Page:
King of can’t says: “I can’t quit playing video games, Wizard of Won’t says: “I won’t quit playing video games”. Oh.
Are you aware of the subtle change in tone? “Can’t” implies certain forces beyond our control, “won’t” places the blame correctly on ourselves. Oh.
So it’s not such a far place to go, just change our language a little bit from “can’t” to “won’t”.
I can’t forgive Marilyn turns into I won’t forgive Marilyn. I can’t lose weight turns into I won’t lose weight. Oh.
You may say this requires a great deal of willpower to make this shift. Willpower is the fuel that keeps the King of Can’t in charge. There has to be a mutiny, or a coup d’état to unseat the King. And this is shift is willingness. It’s a quiet force always present just below our awareness. This willingness is stronger than willpower but gets less attention, less press, less acknowledgment. It’s the Rodney Dangerfield of personal abilities.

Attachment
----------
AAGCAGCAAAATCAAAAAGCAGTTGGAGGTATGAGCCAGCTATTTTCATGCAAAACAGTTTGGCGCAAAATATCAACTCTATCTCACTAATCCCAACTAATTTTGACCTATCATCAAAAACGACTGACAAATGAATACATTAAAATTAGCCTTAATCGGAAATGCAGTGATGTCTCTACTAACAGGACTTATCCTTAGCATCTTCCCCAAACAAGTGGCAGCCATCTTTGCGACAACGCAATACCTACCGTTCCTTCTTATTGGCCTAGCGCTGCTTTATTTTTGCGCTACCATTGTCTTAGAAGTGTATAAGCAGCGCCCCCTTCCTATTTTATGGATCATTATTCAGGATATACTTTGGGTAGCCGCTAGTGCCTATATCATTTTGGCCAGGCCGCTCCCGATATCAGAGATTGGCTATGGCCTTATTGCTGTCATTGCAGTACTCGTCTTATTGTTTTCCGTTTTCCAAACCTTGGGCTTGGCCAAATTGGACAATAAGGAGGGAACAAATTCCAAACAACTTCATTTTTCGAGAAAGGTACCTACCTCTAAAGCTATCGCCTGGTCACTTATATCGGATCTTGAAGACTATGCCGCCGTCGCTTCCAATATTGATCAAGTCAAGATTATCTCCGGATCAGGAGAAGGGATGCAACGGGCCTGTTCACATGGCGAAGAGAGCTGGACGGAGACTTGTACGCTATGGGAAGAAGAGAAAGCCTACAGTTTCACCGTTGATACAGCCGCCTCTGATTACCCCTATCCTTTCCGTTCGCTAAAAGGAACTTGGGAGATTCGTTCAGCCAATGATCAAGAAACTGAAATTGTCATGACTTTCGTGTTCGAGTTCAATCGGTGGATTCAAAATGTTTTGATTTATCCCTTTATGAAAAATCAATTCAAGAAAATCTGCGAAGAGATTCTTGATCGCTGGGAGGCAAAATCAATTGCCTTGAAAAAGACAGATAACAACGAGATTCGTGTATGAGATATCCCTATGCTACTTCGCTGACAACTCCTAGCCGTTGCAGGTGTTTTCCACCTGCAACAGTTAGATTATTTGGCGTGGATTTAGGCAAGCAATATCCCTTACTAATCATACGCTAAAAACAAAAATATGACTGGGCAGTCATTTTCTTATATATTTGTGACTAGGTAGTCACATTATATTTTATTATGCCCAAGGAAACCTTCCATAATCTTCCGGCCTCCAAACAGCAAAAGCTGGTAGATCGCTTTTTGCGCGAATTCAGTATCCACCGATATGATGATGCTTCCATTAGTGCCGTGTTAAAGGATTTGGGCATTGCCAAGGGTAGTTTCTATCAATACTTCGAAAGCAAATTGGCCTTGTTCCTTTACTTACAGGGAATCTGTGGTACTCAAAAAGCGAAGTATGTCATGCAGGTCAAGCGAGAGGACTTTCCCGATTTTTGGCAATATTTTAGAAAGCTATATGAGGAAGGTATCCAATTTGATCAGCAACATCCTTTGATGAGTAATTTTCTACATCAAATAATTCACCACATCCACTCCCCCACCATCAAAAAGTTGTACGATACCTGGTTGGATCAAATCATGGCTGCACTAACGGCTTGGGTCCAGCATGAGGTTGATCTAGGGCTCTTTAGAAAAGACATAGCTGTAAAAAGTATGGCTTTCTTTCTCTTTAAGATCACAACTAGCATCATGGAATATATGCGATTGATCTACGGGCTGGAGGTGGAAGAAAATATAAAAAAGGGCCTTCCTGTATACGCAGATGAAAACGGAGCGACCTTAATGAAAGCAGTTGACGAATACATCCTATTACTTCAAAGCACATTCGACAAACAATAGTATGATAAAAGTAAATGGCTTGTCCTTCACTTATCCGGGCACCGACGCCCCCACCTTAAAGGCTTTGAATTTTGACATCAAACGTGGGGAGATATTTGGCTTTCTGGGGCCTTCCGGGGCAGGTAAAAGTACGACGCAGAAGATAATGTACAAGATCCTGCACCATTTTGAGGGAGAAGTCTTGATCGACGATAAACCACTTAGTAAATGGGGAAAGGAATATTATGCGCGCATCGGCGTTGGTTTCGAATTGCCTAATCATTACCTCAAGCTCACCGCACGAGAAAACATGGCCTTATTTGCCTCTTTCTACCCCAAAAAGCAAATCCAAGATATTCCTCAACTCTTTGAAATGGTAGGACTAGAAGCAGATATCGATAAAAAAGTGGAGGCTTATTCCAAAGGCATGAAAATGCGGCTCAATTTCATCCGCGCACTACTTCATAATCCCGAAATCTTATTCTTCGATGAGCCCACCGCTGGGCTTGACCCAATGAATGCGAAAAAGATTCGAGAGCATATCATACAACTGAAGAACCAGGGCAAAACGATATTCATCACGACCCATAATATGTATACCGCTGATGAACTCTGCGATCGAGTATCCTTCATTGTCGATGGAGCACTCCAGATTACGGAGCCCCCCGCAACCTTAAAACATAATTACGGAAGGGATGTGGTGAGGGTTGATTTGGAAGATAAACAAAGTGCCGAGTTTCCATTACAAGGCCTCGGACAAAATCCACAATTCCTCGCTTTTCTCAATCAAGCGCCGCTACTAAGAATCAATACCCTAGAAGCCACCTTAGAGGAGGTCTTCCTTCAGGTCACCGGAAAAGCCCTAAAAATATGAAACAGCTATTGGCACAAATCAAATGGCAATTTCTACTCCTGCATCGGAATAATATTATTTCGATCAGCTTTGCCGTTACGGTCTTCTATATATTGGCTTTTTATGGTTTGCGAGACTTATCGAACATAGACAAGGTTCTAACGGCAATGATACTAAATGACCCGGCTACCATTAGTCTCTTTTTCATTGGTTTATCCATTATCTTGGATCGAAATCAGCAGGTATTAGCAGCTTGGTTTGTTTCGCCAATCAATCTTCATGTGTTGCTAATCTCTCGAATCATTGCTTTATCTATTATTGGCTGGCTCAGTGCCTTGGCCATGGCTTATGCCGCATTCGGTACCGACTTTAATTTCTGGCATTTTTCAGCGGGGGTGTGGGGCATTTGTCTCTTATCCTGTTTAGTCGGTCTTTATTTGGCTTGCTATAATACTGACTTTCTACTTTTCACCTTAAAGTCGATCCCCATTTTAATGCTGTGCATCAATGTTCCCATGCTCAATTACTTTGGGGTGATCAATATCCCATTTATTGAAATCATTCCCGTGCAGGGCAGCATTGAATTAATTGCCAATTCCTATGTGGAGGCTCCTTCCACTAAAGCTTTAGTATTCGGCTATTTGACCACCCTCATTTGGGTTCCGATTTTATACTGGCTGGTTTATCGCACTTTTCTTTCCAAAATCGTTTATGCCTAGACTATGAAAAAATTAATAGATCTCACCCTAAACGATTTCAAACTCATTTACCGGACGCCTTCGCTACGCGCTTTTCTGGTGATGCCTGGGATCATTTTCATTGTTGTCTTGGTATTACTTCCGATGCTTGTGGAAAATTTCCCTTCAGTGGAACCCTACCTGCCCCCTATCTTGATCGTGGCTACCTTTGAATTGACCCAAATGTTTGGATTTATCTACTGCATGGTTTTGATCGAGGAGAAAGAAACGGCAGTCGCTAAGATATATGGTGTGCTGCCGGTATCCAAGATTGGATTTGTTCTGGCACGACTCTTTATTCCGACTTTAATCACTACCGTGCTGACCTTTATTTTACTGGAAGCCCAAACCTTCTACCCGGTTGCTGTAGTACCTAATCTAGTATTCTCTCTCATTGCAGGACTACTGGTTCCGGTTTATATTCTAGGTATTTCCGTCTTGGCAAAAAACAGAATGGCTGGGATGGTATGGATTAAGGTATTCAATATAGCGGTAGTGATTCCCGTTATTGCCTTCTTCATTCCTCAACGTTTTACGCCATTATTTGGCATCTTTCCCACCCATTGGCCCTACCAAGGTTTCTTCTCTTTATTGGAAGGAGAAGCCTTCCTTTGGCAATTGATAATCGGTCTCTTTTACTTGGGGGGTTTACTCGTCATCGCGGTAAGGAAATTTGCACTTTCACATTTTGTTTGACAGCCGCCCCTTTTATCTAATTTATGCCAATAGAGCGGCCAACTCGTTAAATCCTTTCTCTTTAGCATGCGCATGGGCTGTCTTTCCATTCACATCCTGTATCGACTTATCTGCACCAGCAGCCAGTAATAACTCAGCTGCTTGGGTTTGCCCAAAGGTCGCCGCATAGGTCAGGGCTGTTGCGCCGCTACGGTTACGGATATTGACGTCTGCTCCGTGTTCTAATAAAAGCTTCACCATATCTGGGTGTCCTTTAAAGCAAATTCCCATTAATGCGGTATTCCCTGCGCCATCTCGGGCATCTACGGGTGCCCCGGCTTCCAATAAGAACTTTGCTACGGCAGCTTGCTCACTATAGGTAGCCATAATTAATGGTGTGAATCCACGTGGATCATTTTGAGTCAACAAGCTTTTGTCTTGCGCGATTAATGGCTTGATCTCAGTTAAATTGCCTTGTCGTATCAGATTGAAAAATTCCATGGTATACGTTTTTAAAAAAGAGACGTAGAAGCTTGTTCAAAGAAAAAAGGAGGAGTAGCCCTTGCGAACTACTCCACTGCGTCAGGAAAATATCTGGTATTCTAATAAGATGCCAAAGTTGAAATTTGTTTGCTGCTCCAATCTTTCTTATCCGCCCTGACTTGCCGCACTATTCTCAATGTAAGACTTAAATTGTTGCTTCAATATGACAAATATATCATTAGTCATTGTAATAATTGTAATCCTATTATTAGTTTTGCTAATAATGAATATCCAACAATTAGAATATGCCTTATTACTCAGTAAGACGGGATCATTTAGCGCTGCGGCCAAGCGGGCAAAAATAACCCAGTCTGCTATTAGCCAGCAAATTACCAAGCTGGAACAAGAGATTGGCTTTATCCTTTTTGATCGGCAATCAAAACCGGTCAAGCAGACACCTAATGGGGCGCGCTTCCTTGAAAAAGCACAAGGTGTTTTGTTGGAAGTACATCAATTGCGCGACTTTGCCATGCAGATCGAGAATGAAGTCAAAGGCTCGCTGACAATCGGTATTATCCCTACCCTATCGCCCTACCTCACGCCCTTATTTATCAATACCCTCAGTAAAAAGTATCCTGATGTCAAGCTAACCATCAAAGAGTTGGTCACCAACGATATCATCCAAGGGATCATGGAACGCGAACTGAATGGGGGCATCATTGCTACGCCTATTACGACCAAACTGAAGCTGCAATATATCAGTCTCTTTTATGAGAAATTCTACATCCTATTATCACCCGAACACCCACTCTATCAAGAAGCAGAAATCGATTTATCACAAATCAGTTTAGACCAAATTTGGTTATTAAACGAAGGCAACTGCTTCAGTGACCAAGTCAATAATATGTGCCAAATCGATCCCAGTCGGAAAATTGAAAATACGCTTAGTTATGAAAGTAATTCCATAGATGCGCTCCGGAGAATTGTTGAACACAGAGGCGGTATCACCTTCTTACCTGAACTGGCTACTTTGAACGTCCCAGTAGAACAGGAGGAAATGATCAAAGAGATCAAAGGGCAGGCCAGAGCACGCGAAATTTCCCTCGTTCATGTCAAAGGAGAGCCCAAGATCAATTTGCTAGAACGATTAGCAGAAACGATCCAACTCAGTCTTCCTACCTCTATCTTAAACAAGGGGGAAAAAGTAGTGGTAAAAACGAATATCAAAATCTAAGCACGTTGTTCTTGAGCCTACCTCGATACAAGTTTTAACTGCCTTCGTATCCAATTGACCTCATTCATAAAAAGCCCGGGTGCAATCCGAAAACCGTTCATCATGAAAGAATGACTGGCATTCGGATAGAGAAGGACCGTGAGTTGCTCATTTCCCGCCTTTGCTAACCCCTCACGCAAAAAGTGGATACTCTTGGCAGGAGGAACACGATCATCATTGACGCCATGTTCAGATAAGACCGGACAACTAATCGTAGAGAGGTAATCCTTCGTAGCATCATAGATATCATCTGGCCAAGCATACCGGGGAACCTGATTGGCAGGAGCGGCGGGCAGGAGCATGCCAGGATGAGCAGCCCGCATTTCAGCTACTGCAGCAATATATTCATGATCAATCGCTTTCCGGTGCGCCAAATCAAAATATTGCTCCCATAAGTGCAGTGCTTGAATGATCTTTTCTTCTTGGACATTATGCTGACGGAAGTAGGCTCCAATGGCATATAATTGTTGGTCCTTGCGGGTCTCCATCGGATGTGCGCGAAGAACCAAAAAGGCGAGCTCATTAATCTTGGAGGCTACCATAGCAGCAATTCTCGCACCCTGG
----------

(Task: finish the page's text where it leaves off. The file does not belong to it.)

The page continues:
All we have to do is to just be willing to change our language, from “can’t” to “won’t”. Stop being powerless and start being powerful. I can’t dance is such a weak statement, I won’t dance is so powerful. Am I willing to see things differently? Am I willing to think things differently? Well of course I am.
Why don’t you try this out for yourself on some of your own “can’ts”. Even the tough ones, I can’t lose weight turns into I won’t lose weight. There’s not a lot of room to negotiate with can’t, but there is some with won’t. And it’s that little bit of room that we’re looking for. That little bit of possibility where there seemed to none. Funny isn’t’ it? We have been helpless, hopeless, stuck and angry and we say to ourselves “it’s not my fault, I just can’t”!
So for the next day or two, play in this new playground, can it be so simple? Yes, it can. Often big change comes from small shifts. And after a lifetime of “I can’t”, we can finally start moving into something else.
So who can usurp the King of Can’t. We must call on the Wizard of Won’t. Remember Merlin, Professor Marvel, Obi Wan Kenobi, the Good Witch Glenda? These were the agents of change for the heroes in their respective stories. They provided the wisdom and guidance to help our heroes get the change they wanted. The Wizard of Won’t is our guide, our champion, our mentor.